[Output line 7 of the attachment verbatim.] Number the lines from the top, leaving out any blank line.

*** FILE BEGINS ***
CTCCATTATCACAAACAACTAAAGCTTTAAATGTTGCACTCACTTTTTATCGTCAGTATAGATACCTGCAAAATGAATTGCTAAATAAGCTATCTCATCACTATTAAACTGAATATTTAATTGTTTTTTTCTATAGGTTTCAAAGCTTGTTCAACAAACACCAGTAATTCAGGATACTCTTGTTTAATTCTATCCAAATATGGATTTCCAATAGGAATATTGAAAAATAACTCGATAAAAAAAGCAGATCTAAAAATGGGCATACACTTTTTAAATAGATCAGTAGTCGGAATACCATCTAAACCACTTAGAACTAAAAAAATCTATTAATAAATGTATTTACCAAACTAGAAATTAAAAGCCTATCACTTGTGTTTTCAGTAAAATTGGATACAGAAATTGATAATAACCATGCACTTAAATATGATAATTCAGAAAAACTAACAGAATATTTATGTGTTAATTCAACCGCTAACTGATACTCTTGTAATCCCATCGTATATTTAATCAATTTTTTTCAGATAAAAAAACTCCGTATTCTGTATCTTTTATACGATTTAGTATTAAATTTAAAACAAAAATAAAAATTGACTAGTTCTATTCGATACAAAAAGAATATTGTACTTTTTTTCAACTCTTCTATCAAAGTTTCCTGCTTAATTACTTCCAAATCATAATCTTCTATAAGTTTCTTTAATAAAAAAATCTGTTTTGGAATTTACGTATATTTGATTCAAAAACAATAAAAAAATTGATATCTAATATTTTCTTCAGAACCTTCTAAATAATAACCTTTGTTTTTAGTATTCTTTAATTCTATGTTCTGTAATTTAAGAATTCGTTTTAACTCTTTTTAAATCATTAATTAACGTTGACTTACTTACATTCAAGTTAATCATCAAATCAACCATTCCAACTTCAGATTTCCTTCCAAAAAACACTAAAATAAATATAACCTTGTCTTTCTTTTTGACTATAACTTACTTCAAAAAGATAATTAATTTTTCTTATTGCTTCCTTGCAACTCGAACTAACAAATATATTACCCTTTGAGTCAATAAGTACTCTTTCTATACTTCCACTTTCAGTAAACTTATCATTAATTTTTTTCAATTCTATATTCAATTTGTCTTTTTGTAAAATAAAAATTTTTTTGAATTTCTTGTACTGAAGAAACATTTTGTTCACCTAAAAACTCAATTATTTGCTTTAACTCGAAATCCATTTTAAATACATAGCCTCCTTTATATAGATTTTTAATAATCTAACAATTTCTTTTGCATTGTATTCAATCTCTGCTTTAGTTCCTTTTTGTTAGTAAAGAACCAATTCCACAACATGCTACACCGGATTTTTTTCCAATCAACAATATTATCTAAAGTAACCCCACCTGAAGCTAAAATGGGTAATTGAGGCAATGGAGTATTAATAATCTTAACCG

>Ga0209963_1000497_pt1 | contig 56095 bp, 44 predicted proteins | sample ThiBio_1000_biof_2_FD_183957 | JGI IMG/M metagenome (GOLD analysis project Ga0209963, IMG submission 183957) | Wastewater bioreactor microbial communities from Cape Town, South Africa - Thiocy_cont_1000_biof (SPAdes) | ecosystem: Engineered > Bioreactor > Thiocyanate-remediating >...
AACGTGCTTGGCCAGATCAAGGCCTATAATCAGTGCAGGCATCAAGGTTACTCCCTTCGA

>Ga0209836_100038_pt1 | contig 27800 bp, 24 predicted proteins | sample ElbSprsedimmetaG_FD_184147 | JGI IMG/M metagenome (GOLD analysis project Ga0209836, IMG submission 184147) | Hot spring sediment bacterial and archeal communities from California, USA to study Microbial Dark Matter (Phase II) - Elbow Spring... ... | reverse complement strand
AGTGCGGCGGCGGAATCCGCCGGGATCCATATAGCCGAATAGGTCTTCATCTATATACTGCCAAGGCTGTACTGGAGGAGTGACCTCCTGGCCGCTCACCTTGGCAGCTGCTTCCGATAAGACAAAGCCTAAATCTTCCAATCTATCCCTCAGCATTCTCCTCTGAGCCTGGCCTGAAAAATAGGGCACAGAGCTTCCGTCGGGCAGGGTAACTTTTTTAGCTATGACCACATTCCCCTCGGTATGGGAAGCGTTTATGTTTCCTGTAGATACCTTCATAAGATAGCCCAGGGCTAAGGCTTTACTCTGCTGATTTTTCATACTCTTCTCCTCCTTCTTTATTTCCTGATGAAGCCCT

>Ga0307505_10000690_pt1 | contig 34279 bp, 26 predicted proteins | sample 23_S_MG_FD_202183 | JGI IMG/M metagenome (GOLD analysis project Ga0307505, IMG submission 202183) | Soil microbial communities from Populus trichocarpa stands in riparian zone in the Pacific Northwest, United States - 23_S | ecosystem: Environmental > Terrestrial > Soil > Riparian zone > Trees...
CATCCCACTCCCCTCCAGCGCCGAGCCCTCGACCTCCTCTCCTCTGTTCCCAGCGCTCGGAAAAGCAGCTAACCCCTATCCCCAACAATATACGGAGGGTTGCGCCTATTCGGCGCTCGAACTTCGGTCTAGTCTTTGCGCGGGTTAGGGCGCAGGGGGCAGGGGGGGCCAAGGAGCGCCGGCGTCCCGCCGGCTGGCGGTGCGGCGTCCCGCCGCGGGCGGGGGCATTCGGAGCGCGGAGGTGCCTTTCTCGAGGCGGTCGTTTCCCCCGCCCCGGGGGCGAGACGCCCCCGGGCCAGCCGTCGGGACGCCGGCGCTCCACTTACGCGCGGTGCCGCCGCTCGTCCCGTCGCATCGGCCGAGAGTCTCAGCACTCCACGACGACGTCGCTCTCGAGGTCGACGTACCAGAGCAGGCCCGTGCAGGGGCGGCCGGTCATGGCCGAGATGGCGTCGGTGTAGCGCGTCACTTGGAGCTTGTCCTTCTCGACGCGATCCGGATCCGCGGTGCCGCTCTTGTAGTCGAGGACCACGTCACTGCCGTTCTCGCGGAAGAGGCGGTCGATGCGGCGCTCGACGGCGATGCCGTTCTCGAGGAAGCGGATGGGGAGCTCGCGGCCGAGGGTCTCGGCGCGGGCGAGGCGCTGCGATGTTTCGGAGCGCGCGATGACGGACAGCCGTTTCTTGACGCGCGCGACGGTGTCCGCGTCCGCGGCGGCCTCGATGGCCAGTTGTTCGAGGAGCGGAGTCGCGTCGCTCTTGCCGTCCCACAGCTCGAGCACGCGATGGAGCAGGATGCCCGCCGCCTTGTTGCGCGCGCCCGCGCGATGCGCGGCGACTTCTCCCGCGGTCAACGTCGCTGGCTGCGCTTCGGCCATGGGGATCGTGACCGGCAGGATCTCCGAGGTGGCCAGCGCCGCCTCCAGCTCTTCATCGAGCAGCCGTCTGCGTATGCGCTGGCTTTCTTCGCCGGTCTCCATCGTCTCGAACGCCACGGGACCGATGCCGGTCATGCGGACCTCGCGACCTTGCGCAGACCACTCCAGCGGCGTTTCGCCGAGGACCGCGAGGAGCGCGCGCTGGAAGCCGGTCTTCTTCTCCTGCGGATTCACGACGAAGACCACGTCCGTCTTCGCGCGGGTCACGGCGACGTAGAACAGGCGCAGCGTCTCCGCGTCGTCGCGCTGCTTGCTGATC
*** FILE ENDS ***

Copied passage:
CATCCCACTCCCCTCCAGCGCCGAGCCCTCGACCTCCTCTCCTCTGTTCCCAGCGCTCGGAAAAGCAGCTAACCCCTATCCCCAACAATATACGGAGGGTTGCGCCTATTCGGCGCTCGAACTTCGGTCTAGTCTTTGCGCGGGTTAGGGCGCAGGGGGCAGGGGGGGCCAAGGAGCGCCGGCGTCCCGCCGGCTGGCGGTGCGGCGTCCCGCCGCGGGCGGGGGCATTCGGAGCGCGGAGGTGCCTTTCTCGAGGCGGTCGTTTCCCCCGCCCCGGGGGCGAGACGCCCCCGGGCCAGCCGTCGGGACGCCGGCGCTCCACTTACGCGCGGTGCCGCCGCTCGTCCCGTCGCATCGGCCGAGAGTCTCAGCACTCCACGACGACGTCGCTCTCGAGGTCGACGTACCAGAGCAGGCCCGTGCAGGGGCGGCCGGTCATGGCCGAGATGGCGTCGGTGTAGCGCGTCACTTGGAGCTTGTCCTTCTCGACGCGATCCGGATCCGCGGTGCCGCTCTTGTAGTCGAGGACCACGTCACTGCCGTTCTCGCGGAAGAGGCGGTCGATGCGGCGCTCGACGGCGATGCCGTTCTCGAGGAAGCGGATGGGGAGCTCGCGGCCGAGGGTCTCGGCGCGGGCGAGGCGCTGCGATGTTTCGGAGCGCGCGATGACGGACAGCCGTTTCTTGACGCGCGCGACGGTGTCCGCGTCCGCGGCGGCCTCGATGGCCAGTTGTTCGAGGAGCGGAGTCGCGTCGCTCTTGCCGTCCCACAGCTCGAGCACGCGATGGAGCAGGATGCCCGCCGCCTTGTTGCGCGCGCCCGCGCGATGCGCGGCGACTTCTCCCGCGGTCAACGTCGCTGGCTGCGCTTCGGCCATGGGGATCGTGACCGGCAGGATCTCCGAGGTGGCCAGCGCCGCCTCCAGCTCTTCATCGAGCAGCCGTCTGCGTATGCGCTGGCTTTCTTCGCCGGTCTCCATCGTCTCGAACGCCACGGGACCGATGCCGGTCATGCGGACCTCGCGACCTTGCGCAGACCACTCCAGCGGCGTTTCGCCGAGGACCGCGAGGAGCGCGCGCTGGAAGCCGGTCTTCTTCTCCTGCGGATTCACGACGAAGACCACGTCCGTCTTCGCGCGGGTCACGGCGACGTAGAACAGGCGCAGCGTCTCCGCGTCGTCGCGCTGCTTGCTGATC